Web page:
Wind Trainers

Wind trainers are the simplest of the three, having the twin advantages of lowest cost and highest reliability. They're pretty simple machines. Essentially, the rear wheel of the bike turns a drum which spins an impeller through the air. kinetic wind bike trainer

And therein resides the duel disadvantages...

Wind trainers can generate a tremendous amount of noise. Often so much that family members cry 'uncle' when a wind trainer is getting cranked to maximum velocity (not that they can be heard above the roar). Couple the noise of the wind trainer with the sound of the TV at maximum volume in order to be heard above the tempest and it won't be long until the neighbors come knocking at the door.

Another disadvantage of wind trainers is that there is only a limited amount of resistance that can be generated by a small impeller moving through air. While a fluid trainer gets exponentially harder at high velocities, a wind trainer 'falls off' after a certain point. This makes it difficult to perform an interval style workout on it.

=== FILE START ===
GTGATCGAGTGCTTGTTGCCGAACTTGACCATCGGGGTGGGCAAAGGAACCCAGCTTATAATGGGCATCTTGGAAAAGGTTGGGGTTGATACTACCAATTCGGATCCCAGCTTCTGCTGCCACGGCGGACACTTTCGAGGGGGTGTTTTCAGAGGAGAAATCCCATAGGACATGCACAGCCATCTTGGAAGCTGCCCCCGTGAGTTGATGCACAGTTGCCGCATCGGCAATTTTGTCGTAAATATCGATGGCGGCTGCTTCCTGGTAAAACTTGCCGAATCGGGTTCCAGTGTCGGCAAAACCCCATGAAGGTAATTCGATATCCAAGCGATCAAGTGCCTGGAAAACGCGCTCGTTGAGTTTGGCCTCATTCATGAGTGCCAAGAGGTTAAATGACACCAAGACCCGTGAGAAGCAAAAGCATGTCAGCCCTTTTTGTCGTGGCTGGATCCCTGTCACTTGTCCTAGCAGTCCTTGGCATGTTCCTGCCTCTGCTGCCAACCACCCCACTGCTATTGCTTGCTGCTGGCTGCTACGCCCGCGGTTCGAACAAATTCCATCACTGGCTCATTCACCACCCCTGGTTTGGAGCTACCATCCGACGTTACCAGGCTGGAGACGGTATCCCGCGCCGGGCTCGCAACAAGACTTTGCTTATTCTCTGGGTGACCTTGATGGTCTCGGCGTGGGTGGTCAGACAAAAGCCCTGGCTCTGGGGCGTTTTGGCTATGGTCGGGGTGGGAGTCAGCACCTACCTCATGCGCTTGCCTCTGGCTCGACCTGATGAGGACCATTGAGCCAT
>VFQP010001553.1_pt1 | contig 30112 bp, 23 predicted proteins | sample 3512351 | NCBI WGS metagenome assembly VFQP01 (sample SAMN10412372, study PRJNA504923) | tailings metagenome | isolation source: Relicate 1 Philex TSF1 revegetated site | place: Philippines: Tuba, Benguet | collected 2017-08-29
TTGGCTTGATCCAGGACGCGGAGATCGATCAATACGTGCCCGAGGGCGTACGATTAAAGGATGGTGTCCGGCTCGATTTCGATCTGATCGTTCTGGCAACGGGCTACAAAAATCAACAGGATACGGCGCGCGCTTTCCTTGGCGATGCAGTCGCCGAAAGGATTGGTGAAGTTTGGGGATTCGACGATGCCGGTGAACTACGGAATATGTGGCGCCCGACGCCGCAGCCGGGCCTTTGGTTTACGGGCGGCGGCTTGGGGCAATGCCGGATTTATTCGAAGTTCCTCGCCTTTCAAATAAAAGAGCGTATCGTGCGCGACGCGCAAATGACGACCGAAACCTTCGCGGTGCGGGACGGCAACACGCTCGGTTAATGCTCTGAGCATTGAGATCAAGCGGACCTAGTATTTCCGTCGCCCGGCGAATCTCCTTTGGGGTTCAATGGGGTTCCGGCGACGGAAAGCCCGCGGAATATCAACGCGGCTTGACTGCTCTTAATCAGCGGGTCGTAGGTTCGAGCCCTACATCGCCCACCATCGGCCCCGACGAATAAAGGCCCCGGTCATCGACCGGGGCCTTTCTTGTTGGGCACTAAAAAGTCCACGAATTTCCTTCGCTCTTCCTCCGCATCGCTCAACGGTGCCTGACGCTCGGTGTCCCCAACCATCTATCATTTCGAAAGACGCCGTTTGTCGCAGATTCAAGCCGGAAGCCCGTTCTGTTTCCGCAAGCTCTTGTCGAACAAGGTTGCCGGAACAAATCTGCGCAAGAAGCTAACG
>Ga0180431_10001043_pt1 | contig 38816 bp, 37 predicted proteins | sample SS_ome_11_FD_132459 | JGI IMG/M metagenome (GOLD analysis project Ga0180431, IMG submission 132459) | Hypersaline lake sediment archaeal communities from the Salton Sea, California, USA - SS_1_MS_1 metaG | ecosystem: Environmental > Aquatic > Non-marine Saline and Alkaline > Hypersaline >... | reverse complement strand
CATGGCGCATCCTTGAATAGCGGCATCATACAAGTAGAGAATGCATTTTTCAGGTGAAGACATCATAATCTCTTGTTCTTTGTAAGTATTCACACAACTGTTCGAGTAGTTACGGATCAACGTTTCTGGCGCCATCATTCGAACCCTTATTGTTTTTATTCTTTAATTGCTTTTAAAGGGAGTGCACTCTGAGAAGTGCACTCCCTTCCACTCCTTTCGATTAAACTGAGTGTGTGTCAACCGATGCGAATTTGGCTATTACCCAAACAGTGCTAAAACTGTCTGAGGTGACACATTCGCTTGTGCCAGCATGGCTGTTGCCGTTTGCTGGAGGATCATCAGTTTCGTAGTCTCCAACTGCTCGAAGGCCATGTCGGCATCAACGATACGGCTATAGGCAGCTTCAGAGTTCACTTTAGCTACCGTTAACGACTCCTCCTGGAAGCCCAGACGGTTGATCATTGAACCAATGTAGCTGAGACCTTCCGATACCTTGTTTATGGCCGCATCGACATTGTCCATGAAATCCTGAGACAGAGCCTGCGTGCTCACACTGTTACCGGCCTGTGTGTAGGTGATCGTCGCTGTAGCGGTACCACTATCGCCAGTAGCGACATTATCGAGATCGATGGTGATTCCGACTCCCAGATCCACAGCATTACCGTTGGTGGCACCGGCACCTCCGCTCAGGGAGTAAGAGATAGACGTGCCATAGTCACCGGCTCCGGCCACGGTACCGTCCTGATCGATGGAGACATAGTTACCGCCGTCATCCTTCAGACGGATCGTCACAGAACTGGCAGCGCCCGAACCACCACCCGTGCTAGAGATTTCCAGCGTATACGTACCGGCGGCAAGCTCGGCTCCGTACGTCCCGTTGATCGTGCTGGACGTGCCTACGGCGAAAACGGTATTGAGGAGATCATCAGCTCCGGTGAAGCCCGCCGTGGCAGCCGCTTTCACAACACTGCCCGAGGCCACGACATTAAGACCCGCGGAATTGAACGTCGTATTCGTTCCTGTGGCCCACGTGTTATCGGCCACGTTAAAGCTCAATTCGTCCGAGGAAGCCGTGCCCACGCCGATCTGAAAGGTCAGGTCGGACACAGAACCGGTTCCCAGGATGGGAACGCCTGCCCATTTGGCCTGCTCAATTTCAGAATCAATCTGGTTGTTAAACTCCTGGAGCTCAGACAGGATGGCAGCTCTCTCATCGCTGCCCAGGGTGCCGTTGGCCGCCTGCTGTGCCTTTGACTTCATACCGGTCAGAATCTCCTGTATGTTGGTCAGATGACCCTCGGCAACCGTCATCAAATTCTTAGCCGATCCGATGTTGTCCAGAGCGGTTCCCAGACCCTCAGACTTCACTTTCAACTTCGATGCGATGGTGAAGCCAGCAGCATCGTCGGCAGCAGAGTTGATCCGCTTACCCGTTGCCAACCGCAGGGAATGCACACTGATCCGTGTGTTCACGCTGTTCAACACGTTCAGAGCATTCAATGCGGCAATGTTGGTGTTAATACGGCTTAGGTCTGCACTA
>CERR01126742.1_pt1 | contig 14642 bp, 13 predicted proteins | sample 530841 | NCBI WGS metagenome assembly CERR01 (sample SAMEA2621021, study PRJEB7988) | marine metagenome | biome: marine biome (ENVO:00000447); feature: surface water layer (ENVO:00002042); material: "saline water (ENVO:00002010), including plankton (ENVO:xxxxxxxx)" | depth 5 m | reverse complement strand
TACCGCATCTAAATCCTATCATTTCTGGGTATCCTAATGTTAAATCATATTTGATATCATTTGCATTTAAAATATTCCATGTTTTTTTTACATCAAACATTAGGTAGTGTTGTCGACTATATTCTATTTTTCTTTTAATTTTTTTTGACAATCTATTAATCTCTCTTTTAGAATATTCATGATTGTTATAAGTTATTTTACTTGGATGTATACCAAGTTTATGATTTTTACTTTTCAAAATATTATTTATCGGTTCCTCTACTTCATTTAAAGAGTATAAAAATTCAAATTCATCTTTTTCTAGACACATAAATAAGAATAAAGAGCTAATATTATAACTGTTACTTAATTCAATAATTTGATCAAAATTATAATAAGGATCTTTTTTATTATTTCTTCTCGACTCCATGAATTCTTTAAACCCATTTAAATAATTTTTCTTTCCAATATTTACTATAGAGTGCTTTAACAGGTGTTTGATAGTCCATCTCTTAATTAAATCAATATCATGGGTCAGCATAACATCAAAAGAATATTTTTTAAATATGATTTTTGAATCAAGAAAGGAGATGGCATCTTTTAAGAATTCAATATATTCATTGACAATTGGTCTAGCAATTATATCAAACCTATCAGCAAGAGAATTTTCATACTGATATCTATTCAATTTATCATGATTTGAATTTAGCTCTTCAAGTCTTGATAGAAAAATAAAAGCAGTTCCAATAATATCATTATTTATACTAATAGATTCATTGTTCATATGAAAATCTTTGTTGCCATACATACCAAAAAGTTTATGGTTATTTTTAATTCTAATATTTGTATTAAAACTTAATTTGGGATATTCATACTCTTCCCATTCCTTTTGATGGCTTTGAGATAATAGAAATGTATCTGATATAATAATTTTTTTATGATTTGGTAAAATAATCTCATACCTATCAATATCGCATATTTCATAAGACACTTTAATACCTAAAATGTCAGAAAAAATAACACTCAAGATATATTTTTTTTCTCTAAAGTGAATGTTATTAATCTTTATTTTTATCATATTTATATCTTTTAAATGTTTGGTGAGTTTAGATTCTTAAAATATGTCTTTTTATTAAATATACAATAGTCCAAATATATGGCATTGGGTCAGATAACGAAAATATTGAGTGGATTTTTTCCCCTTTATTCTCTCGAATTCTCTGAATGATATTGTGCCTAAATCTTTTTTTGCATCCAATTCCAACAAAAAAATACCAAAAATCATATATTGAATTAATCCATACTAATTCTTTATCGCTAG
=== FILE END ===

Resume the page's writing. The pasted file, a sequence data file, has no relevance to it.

Magnetic Trainers

Magnetic trainers live somewhere between wind trainers and fluid trainers. This style generates resistance through the use of magnetic fields. In most models, the levels of resistance can be altered in one of two ways. kinetic magnetic bike trainer

The simplest mag trainers are altered at the unit itself, causing the rider to have to dismount, change the resistance level and remount the bike in the middle of a workout. One step up are the mag trainers with a cable and control lever that mounts to the handlebars, allowing the rider to stay on the bike to suffer longer without a break.

A recent innovation in mag trainers was recently introduced by the CycleOps company. In the CycleOps Magneto we have the first and only mag trainer that produces 'progressive resistance'. In this model, the magnets are mounted in the flywheel and the faster the flywheel spins, the further the magnets are pushed away from the center by centrifugal force. The trainer is engineered to generate more and more resistance as the magnets move away from the center shaft.